The Nationals agreed to terms with No. 1 overall pick Bryce Harper on a five-year, $9.9 million contract earlier this week, however he won’t make his pro debut this season.
According to Ben Goessling of MASNSports.com, Nationals general manager Mike Rizzo said that the teenage hitting sensation will soon travel to Viera, Florida in order to work out with the organization’s Gulf Coast League team, however he won’t begin playing in games until the Florida instructional league begins in late-September.
“We’ll prepare him for instructional league in Florida,” Rizzo said.
“He’ll get his work in with the GCL team, not playing any games.
Contractually, he’s not going to play any games.”
We’ve heard whispers that Harper will also play in the Arizona Fall League, however Rizzo told Goessling that there’s only an “outside possibly” of him playing there. Either way, his official pro debut won’t be until next season.
The Red Sox, who won the AL East last season with a 93-69 record, have under-performed so far this season, entering Wednesday’s action with just two more wins than losses at 23-21. The club hasn’t had a winning streak of more than two games since April 15-18. As a result, manager John Farrell may be on the hot seat, Ken Rosenthal of FOX Sports reported on Tuesday.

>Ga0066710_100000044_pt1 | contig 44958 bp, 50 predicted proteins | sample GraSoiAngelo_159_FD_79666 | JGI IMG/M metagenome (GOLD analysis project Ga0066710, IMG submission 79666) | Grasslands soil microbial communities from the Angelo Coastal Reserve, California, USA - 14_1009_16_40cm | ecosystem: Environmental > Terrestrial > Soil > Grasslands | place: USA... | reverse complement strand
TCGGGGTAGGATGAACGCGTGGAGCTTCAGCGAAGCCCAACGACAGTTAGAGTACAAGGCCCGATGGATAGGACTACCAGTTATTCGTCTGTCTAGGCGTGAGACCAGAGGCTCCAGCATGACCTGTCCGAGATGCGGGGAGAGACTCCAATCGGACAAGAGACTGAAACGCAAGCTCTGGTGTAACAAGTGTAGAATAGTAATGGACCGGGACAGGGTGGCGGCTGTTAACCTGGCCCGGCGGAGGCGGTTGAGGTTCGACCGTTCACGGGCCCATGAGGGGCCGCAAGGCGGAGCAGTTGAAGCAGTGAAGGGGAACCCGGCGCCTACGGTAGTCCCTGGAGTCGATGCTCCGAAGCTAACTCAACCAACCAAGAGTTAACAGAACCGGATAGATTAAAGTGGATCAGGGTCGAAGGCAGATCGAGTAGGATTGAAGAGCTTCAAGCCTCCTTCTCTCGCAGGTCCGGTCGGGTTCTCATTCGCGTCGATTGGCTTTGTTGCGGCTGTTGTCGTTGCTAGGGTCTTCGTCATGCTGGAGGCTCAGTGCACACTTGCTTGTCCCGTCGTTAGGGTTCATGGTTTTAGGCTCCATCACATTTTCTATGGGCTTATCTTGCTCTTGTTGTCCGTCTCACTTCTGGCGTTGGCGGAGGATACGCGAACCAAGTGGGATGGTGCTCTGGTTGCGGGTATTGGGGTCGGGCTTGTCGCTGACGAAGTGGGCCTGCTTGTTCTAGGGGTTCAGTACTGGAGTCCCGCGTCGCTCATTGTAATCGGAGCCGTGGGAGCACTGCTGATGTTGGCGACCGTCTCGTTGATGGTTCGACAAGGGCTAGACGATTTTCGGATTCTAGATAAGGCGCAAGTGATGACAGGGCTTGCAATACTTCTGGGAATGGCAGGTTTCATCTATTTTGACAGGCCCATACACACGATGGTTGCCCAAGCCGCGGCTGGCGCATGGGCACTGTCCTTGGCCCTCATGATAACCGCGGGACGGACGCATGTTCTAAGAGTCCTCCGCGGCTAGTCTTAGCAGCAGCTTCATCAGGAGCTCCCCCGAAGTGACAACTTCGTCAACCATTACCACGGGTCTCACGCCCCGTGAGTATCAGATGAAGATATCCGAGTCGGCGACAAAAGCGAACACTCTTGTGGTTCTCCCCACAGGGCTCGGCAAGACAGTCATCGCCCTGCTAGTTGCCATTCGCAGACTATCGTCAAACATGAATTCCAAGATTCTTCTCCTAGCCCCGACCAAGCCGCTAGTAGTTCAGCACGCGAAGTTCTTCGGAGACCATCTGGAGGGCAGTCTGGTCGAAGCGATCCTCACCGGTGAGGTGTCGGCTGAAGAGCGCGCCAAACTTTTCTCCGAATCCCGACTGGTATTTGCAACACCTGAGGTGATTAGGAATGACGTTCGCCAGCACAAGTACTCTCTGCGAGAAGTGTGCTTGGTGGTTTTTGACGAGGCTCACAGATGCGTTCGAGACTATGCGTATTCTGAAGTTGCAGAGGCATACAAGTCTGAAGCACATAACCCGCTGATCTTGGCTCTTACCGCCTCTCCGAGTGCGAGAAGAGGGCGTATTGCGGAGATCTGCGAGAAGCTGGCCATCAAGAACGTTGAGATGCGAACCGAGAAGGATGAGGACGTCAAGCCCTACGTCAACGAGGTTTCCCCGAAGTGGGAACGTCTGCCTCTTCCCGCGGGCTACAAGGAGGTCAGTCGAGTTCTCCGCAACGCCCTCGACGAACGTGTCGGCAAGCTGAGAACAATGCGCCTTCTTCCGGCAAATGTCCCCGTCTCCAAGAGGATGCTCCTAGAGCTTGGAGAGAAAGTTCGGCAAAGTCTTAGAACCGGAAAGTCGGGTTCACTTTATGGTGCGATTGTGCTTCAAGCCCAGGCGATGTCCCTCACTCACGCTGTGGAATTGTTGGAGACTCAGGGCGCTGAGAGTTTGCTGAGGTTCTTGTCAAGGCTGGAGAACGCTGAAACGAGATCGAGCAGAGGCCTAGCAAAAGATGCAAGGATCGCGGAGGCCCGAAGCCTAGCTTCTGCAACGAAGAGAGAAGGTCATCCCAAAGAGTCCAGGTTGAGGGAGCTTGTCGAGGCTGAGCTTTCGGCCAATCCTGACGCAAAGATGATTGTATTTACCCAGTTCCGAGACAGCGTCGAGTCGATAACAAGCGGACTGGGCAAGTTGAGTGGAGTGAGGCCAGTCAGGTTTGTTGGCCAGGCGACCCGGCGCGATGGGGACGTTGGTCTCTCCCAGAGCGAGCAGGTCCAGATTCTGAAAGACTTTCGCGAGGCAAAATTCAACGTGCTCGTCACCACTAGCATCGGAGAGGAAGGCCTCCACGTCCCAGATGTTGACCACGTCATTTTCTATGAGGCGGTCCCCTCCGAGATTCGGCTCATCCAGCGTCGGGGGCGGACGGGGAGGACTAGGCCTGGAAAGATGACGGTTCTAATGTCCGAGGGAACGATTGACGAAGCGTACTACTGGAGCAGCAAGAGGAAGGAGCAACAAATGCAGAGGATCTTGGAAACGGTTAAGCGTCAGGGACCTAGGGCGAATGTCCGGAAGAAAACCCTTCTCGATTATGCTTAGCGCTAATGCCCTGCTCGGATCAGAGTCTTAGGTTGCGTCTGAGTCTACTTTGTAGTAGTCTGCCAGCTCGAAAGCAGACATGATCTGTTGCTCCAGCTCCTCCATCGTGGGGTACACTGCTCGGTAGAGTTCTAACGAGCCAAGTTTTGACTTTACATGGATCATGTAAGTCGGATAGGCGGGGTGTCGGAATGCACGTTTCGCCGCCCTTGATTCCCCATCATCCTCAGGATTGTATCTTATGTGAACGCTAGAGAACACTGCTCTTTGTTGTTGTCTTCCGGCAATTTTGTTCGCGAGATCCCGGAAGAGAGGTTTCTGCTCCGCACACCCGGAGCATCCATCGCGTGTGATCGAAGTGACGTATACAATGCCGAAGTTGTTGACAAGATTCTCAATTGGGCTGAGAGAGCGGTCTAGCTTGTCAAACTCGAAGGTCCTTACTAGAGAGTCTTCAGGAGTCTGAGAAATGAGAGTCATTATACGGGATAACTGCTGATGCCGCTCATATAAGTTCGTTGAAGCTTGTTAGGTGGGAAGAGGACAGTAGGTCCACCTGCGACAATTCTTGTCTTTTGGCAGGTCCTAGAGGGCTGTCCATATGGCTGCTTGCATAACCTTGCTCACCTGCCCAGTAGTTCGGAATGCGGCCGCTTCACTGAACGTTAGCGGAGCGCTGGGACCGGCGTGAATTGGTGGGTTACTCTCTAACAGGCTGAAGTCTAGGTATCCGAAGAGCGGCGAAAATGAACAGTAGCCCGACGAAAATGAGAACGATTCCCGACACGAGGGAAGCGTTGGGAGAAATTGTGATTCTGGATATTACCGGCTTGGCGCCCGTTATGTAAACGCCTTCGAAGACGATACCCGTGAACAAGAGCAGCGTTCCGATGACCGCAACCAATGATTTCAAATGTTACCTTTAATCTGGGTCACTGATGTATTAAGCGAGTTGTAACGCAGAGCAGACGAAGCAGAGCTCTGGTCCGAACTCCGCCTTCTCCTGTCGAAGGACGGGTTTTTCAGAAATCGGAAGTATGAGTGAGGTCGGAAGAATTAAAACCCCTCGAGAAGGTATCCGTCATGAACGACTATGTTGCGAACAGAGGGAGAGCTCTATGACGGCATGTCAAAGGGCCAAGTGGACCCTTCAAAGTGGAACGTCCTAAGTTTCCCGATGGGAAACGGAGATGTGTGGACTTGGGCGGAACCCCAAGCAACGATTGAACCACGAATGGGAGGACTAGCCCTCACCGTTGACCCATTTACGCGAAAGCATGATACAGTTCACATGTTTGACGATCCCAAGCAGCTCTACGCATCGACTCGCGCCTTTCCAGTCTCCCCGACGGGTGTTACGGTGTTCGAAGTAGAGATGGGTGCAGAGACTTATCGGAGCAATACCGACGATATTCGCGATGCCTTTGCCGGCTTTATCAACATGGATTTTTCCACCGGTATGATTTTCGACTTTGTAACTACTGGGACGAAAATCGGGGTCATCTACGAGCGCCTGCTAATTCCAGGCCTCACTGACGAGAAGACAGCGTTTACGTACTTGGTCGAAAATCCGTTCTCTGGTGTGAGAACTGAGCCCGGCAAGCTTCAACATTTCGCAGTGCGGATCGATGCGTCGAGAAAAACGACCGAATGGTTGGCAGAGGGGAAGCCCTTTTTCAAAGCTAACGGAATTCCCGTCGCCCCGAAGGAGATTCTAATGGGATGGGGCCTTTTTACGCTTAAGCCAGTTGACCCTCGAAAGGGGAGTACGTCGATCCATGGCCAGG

Beyond the mediocre record, Rosenthal cites two incidents that happened this season that caused Farrell’s stock to drop. The first was the brouhaha with the Orioles when Manny Machado slid into Dustin Pedroia at second base, causing Pedroia to suffer an injury. When reliever Matt Barnes intentionally threw a fastball at Machado, Pedroia was seen telling Machado, “It wasn’t me. It’s them.” The word “them,” of course, would ostensibly be referring to Barnes and Farrell.
The second incident happened last week when pitcher Drew Pomeranz challenged Farrell in the dugout after being removed with a pitch count of 97. Rosenthal suggests that some of Farrell’s players aren’t on the same page as the skipper.
Rosenthal also mentions that Farrell didn’t have the entire backing of the Red Sox clubhouse in 2013, when the club won the World Series. So the issues this year may not be unique; they may be part of a larger trend.
The biggest impediment in making a managerial change for the Red Sox is having a good candidate. After letting Torey Lovullo leave after last season to manage the Diamondbacks, the team’s two most likely interim candidates would be bench coach Gary DiSarcina and third base coach Brian Butterfield. DiSarcina has one year of managing experience above Single-A (Triple-A Pawtucket in 2013). Butterfield hasn’t managed in 15 years.